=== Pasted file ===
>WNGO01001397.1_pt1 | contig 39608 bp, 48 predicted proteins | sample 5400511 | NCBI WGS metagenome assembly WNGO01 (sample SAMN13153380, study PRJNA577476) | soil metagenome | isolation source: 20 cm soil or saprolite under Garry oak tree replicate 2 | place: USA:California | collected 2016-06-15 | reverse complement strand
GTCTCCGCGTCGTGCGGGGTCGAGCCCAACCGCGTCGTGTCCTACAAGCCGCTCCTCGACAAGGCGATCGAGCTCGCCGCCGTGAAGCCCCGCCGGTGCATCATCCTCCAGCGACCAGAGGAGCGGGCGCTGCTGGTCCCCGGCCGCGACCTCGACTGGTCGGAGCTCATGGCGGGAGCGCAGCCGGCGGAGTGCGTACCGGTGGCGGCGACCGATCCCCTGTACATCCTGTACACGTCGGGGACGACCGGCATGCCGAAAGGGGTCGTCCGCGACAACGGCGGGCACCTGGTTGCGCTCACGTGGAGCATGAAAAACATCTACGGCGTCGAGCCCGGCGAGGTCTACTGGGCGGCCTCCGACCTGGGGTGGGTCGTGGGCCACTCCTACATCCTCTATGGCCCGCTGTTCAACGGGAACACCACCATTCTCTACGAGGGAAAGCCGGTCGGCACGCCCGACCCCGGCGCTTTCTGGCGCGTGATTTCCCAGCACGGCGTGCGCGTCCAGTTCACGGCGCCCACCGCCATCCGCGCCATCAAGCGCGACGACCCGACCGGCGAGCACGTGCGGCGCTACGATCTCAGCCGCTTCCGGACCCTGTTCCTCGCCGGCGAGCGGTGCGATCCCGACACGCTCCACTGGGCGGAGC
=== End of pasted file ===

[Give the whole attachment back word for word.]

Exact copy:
>WNGO01001397.1_pt1 | contig 39608 bp, 48 predicted proteins | sample 5400511 | NCBI WGS metagenome assembly WNGO01 (sample SAMN13153380, study PRJNA577476) | soil metagenome | isolation source: 20 cm soil or saprolite under Garry oak tree replicate 2 | place: USA:California | collected 2016-06-15 | reverse complement strand
GTCTCCGCGTCGTGCGGGGTCGAGCCCAACCGCGTCGTGTCCTACAAGCCGCTCCTCGACAAGGCGATCGAGCTCGCCGCCGTGAAGCCCCGCCGGTGCATCATCCTCCAGCGACCAGAGGAGCGGGCGCTGCTGGTCCCCGGCCGCGACCTCGACTGGTCGGAGCTCATGGCGGGAGCGCAGCCGGCGGAGTGCGTACCGGTGGCGGCGACCGATCCCCTGTACATCCTGTACACGTCGGGGACGACCGGCATGCCGAAAGGGGTCGTCCGCGACAACGGCGGGCACCTGGTTGCGCTCACGTGGAGCATGAAAAACATCTACGGCGTCGAGCCCGGCGAGGTCTACTGGGCGGCCTCCGACCTGGGGTGGGTCGTGGGCCACTCCTACATCCTCTATGGCCCGCTGTTCAACGGGAACACCACCATTCTCTACGAGGGAAAGCCGGTCGGCACGCCCGACCCCGGCGCTTTCTGGCGCGTGATTTCCCAGCACGGCGTGCGCGTCCAGTTCACGGCGCCCACCGCCATCCGCGCCATCAAGCGCGACGACCCGACCGGCGAGCACGTGCGGCGCTACGATCTCAGCCGCTTCCGGACCCTGTTCCTCGCCGGCGAGCGGTGCGATCCCGACACGCTCCACTGGGCGGAGC